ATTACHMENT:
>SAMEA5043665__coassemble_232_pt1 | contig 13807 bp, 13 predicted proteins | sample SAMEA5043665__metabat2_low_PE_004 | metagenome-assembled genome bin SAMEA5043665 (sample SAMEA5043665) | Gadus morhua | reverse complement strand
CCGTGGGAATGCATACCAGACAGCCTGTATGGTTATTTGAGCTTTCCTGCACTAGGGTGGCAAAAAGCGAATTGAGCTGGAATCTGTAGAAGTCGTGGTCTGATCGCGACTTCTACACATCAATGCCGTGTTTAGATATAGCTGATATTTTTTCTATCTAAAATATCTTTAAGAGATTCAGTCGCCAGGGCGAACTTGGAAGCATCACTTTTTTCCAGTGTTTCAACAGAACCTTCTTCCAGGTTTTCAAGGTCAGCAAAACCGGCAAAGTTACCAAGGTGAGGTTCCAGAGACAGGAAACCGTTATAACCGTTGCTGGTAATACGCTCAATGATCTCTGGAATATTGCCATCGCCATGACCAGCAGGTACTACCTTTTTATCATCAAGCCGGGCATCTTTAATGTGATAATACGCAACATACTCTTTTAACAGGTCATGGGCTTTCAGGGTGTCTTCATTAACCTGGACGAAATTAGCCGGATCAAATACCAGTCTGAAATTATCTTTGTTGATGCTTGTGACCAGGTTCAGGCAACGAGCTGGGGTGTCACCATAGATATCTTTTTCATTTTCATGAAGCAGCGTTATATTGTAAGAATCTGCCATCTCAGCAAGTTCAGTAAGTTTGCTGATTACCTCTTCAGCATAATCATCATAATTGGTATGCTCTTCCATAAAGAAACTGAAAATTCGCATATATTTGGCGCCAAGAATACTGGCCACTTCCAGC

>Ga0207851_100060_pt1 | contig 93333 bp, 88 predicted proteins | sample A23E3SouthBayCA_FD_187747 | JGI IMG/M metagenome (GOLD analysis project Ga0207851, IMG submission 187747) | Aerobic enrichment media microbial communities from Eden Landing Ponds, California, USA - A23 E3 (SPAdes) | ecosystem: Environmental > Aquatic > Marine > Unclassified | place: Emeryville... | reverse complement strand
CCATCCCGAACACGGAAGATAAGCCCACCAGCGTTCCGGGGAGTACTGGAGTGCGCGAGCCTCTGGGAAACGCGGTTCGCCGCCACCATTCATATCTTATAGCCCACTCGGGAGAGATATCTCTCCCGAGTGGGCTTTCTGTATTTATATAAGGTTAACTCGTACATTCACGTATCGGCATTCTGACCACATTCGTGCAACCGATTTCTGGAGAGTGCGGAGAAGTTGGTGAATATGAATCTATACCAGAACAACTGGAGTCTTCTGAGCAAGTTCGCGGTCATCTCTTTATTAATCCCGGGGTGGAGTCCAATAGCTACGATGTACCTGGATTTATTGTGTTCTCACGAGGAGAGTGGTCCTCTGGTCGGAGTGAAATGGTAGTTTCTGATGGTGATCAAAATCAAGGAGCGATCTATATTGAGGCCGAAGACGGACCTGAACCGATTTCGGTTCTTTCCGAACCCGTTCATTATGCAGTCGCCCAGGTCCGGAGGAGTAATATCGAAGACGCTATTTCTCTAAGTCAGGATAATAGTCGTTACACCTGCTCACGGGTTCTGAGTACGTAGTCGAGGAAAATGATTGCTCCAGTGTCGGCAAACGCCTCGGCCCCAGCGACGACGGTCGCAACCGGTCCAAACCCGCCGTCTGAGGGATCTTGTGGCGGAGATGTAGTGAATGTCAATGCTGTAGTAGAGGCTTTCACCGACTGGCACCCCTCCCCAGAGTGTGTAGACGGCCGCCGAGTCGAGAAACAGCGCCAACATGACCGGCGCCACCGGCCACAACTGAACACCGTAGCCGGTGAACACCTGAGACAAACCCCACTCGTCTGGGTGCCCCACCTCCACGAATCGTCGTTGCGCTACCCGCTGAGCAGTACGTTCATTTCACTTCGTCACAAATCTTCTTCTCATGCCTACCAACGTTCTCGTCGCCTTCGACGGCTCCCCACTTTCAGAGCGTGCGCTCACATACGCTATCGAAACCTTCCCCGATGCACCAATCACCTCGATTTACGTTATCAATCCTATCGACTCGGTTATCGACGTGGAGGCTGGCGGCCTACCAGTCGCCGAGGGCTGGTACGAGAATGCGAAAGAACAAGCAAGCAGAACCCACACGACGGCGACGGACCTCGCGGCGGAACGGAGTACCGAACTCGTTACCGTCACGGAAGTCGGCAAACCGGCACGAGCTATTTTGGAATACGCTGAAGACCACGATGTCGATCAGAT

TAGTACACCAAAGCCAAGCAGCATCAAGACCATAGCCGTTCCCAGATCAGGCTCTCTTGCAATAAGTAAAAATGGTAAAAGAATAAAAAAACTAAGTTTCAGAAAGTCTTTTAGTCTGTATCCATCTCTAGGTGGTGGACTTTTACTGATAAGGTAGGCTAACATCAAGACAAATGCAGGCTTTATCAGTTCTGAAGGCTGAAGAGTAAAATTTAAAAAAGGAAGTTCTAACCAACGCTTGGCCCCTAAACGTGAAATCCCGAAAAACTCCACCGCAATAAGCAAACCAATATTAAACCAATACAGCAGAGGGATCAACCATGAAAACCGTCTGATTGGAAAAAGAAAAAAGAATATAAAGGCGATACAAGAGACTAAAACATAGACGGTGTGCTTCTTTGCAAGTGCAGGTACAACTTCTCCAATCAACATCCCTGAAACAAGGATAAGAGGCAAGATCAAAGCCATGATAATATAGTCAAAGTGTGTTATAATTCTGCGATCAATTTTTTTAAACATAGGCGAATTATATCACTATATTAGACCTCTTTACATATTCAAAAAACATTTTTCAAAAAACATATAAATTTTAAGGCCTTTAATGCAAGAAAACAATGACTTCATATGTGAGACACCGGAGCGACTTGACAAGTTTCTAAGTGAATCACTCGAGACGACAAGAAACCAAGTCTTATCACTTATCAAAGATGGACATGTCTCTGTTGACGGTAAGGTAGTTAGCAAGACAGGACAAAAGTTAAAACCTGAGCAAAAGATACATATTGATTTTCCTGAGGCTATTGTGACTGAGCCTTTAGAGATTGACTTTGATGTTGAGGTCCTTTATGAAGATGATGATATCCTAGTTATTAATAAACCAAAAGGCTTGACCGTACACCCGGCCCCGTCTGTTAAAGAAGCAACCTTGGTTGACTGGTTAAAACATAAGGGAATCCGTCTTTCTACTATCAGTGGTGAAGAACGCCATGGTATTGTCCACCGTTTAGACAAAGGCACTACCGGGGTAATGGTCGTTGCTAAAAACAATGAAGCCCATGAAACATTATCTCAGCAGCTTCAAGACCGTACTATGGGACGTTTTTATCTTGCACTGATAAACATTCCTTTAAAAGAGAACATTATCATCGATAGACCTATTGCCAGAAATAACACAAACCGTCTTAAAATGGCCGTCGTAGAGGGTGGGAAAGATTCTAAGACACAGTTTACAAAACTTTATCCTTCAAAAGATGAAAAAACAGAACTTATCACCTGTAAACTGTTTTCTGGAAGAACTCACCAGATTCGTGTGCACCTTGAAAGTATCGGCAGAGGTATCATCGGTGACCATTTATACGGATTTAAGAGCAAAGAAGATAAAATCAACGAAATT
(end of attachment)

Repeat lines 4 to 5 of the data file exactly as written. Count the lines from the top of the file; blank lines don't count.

CCATCCCGAACACGGAAGATAAGCCCACCAGCGTTCCGGGGAGTACTGGAGTGCGCGAGCCTCTGGGAAACGCGGTTCGCCGCCACCATTCATATCTTATAGCCCACTCGGGAGAGATATCTCTCCCGAGTGGGCTTTCTGTATTTATATAAGGTTAACTCGTACATTCACGTATCGGCATTCTGACCACATTCGTGCAACCGATTTCTGGAGAGTGCGGAGAAGTTGGTGAATATGAATCTATACCAGAACAACTGGAGTCTTCTGAGCAAGTTCGCGGTCATCTCTTTATTAATCCCGGGGTGGAGTCCAATAGCTACGATGTACCTGGATTTATTGTGTTCTCACGAGGAGAGTGGTCCTCTGGTCGGAGTGAAATGGTAGTTTCTGATGGTGATCAAAATCAAGGAGCGATCTATATTGAGGCCGAAGACGGACCTGAACCGATTTCGGTTCTTTCCGAACCCGTTCATTATGCAGTCGCCCAGGTCCGGAGGAGTAATATCGAAGACGCTATTTCTCTAAGTCAGGATAATAGTCGTTACACCTGCTCACGGGTTCTGAGTACGTAGTCGAGGAAAATGATTGCTCCAGTGTCGGCAAACGCCTCGGCCCCAGCGACGACGGTCGCAACCGGTCCAAACCCGCCGTCTGAGGGATCTTGTGGCGGAGATGTAGTGAATGTCAATGCTGTAGTAGAGGCTTTCACCGACTGGCACCCCTCCCCAGAGTGTGTAGACGGCCGCCGAGTCGAGAAACAGCGCCAACATGACCGGCGCCACCGGCCACAACTGAACACCGTAGCCGGTGAACACCTGAGACAAACCCCACTCGTCTGGGTGCCCCACCTCCACGAATCGTCGTTGCGCTACCCGCTGAGCAGTACGTTCATTTCACTTCGTCACAAATCTTCTTCTCATGCCTACCAACGTTCTCGTCGCCTTCGACGGCTCCCCACTTTCAGAGCGTGCGCTCACATACGCTATCGAAACCTTCCCCGATGCACCAATCACCTCGATTTACGTTATCAATCCTATCGACTCGGTTATCGACGTGGAGGCTGGCGGCCTACCAGTCGCCGAGGGCTGGTACGAGAATGCGAAAGAACAAGCAAGCAGAACCCACACGACGGCGACGGACCTCGCGGCGGAACGGAGTACCGAACTCGTTACCGTCACGGAAGTCGGCAAACCGGCACGAGCTATTTTGGAATACGCTGAAGACCACGATGTCGATCAGAT

TAGTACACCAAAGCCAAGCAGCATCAAGACCATAGCCGTTCCCAGATCAGGCTCTCTTGCAATAAGTAAAAATGGTAAAAGAATAAAAAAACTAAGTTTCAGAAAGTCTTTTAGTCTGTATCCATCTCTAGGTGGTGGACTTTTACTGATAAGGTAGGCTAACATCAAGACAAATGCAGGCTTTATCAGTTCTGAAGGCTGAAGAGTAAAATTTAAAAAAGGAAGTTCTAACCAACGCTTGGCCCCTAAACGTGAAATCCCGAAAAACTCCACCGCAATAAGCAAACCAATATTAAACCAATACAGCAGAGGGATCAACCATGAAAACCGTCTGATTGGAAAAAGAAAAAAGAATATAAAGGCGATACAAGAGACTAAAACATAGACGGTGTGCTTCTTTGCAAGTGCAGGTACAACTTCTCCAATCAACATCCCTGAAACAAGGATAAGAGGCAAGATCAAAGCCATGATAATATAGTCAAAGTGTGTTATAATTCTGCGATCAATTTTTTTAAACATAGGCGAATTATATCACTATATTAGACCTCTTTACATATTCAAAAAACATTTTTCAAAAAACATATAAATTTTAAGGCCTTTAATGCAAGAAAACAATGACTTCATATGTGAGACACCGGAGCGACTTGACAAGTTTCTAAGTGAATCACTCGAGACGACAAGAAACCAAGTCTTATCACTTATCAAAGATGGACATGTCTCTGTTGACGGTAAGGTAGTTAGCAAGACAGGACAAAAGTTAAAACCTGAGCAAAAGATACATATTGATTTTCCTGAGGCTATTGTGACTGAGCCTTTAGAGATTGACTTTGATGTTGAGGTCCTTTATGAAGATGATGATATCCTAGTTATTAATAAACCAAAAGGCTTGACCGTACACCCGGCCCCGTCTGTTAAAGAAGCAACCTTGGTTGACTGGTTAAAACATAAGGGAATCCGTCTTTCTACTATCAGTGGTGAAGAACGCCATGGTATTGTCCACCGTTTAGACAAAGGCACTACCGGGGTAATGGTCGTTGCTAAAAACAATGAAGCCCATGAAACATTATCTCAGCAGCTTCAAGACCGTACTATGGGACGTTTTTATCTTGCACTGATAAACATTCCTTTAAAAGAGAACATTATCATCGATAGACCTATTGCCAGAAATAACACAAACCGTCTTAAAATGGCCGTCGTAGAGGGTGGGAAAGATTCTAAGACACAGTTTACAAAACTTTATCCTTCAAAAGATGAAAAAACAGAACTTATCACCTGTAAACTGTTTTCTGGAAGAACTCACCAGATTCGTGTGCACCTTGAAAGTATCGGCAGAGGTATCATCGGTGACCATTTATACGGATTTAAGAGCAAAGAAGATAAAATCAACGAAATT